In the last set of external exam results published in Britain before COVID-enforced lockdown, it was revealed that, for the first time, more girls than boys were studying STEM subjects at A-level. That’s something to be celebrated, of course, but a step forward on one path shouldn’t have to mean a step backward on another. It’s sometimes suggested that STEM studies are a more useful and practical choice than language studies. Language learning opens as many doors as STEM studies, and talented young women shouldn’t have to choose one and abandon the other. We’re grateful to Women in Localization for many reasons – this excellent organization offers us daily reminders that when women are given equal representation, they change teams, companies and industries for the better – and today we’re particularly grateful to them for highlighting the positive career choices available to young women in the localization arena.
We’re also proud to see one of XTM International’s rising stars leading the way. Today W.L. Global Sponsorship Manager Elizabeth Butters will moderate a roundtable discussion that shines a light on the opportunities available to women looking for their first role in localization.
- What exactly are recruiters looking for?
- What challenges can jobseekers expect to face?
- When you take your first steps along this rewarding path, what career options lie ahead?
Young women who excel in science-based studies can also excel in language studies. Far from being mutually exclusive, they dovetail beautifully. A 2012 study at Lund University in Sweden revealed that learning languages trains our brains, actually causing parts of the cerebral cortex to grow. Students introduced to new languages found that their ability to absorb and retain information was enhanced in ways that general education couldn’t achieve, enhancing their performance in science-based subjects. Language learning doesn’t just make young women more employable, it makes them more receptive to new information and better able to retain it. It can help to capture and preserve the inquisitiveness of youth and allow it to be put to good use. Today Elizabeth Butters and her fellow industry leaders will explore just how far that inquisitiveness can take us.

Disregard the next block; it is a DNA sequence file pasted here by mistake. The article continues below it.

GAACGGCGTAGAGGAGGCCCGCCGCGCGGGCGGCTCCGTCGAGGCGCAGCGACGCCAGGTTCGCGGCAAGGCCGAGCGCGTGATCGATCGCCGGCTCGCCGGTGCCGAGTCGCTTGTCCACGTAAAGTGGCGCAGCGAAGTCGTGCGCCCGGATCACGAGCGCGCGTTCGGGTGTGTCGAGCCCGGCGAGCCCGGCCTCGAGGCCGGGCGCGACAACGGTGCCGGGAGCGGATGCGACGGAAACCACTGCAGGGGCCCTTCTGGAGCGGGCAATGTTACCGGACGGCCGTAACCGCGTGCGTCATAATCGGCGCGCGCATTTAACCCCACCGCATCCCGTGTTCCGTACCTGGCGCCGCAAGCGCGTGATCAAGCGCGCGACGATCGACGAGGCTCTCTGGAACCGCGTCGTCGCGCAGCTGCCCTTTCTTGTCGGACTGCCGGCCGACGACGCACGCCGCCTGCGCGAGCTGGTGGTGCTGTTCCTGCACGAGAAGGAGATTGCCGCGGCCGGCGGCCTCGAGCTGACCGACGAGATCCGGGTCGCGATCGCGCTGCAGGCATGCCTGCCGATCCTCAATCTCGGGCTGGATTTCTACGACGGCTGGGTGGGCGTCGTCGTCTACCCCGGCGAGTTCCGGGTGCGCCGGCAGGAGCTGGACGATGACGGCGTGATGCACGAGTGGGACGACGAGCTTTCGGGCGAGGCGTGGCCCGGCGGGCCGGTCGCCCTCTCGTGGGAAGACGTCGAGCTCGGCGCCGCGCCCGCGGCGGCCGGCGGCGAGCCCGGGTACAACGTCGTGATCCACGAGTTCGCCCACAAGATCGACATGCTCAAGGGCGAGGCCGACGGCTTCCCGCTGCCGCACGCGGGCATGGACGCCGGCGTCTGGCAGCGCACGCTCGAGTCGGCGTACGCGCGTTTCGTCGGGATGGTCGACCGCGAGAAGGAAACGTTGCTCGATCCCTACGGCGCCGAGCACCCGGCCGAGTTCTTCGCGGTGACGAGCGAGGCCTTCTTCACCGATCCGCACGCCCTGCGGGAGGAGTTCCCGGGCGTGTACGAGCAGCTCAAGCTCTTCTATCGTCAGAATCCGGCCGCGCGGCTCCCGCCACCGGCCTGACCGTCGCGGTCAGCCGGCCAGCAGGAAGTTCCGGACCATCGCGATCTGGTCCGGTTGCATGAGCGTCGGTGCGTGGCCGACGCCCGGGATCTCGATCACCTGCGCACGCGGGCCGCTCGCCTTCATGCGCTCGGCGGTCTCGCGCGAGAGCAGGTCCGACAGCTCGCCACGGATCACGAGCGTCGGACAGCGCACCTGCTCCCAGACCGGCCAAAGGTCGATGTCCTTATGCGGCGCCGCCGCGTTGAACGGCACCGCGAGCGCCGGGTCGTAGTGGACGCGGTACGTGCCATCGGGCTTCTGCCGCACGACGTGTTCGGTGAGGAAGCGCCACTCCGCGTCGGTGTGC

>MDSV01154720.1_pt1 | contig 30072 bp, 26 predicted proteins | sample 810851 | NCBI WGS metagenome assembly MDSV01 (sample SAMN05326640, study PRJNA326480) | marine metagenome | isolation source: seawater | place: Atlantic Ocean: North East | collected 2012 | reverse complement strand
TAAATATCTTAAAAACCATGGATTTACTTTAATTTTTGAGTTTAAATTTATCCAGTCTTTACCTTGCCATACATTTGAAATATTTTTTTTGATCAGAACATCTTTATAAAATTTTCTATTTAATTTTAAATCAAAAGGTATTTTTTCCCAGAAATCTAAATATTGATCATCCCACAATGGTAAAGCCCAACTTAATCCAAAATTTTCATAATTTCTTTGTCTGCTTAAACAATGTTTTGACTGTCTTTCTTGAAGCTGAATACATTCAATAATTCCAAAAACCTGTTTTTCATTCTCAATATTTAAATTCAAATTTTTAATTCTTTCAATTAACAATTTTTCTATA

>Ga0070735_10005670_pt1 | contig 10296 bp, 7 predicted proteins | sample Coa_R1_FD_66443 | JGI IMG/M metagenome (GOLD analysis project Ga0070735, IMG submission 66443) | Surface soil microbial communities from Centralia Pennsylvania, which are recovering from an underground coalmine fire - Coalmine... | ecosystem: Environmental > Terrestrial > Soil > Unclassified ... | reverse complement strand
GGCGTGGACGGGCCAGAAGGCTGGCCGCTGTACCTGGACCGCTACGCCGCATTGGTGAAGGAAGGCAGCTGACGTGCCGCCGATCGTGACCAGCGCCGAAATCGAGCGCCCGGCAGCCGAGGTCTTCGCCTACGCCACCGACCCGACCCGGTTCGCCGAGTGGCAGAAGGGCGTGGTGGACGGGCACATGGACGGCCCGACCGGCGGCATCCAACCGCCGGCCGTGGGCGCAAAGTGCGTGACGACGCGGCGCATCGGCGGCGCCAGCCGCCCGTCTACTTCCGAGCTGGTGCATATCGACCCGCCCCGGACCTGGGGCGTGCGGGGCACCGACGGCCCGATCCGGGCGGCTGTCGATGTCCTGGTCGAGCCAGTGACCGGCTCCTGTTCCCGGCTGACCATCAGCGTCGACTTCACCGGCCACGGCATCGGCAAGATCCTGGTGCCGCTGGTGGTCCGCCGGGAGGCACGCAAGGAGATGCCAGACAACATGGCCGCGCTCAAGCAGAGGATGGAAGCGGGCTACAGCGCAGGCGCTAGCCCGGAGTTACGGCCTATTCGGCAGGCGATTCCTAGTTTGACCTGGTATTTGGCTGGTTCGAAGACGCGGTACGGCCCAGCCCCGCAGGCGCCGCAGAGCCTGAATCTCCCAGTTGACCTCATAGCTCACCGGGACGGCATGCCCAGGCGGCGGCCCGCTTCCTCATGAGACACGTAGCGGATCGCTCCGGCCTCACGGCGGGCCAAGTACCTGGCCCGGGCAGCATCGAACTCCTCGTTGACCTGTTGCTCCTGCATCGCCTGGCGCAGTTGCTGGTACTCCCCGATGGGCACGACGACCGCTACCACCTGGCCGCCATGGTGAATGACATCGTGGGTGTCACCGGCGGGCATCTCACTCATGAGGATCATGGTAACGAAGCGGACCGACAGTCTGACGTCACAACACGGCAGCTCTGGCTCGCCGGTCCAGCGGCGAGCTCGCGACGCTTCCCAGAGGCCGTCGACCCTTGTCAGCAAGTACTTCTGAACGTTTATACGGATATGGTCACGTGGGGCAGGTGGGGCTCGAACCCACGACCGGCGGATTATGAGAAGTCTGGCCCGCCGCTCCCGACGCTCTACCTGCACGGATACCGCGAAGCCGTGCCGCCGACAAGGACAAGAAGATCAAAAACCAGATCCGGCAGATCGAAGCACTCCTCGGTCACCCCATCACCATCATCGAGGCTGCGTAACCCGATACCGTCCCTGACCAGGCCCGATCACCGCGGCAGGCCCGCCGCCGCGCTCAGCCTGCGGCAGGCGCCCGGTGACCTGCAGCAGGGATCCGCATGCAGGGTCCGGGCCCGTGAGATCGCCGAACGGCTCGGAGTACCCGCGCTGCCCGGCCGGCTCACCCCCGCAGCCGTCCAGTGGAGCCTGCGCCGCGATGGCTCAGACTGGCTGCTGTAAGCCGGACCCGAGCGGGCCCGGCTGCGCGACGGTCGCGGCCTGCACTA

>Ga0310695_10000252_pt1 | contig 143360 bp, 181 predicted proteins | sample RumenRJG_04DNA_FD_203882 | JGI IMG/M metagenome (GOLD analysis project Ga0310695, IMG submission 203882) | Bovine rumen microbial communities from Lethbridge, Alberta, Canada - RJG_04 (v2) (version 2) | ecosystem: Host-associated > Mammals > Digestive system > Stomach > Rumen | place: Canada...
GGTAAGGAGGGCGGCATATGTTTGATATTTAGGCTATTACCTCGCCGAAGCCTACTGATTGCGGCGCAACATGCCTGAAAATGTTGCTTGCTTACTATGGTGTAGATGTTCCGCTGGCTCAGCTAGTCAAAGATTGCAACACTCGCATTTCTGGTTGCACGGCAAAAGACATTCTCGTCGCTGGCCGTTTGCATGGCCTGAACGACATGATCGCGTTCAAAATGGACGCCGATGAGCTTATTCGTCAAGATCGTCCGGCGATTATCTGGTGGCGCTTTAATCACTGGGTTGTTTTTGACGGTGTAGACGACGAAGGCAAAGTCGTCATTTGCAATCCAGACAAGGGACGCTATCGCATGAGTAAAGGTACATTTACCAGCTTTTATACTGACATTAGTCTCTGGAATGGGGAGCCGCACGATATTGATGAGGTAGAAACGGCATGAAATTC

This week marked the anniversary of the passing of Marie Curie. The first woman to win a Nobel Prize, Curie remains the only person of either gender to win two Nobels in two different scientific fields. Marie Curie was an accomplished linguist who spoke five languages. Didn’t exactly hold her back, did it? A step forward on one path shouldn’t have to mean a step backward on another, particularly when those paths intersect. Localization technology marks the point where language learning and scientific study come together. It’s one very good example of a dream team. Join Elizabeth Butters and her fellow leaders this evening to hear about more.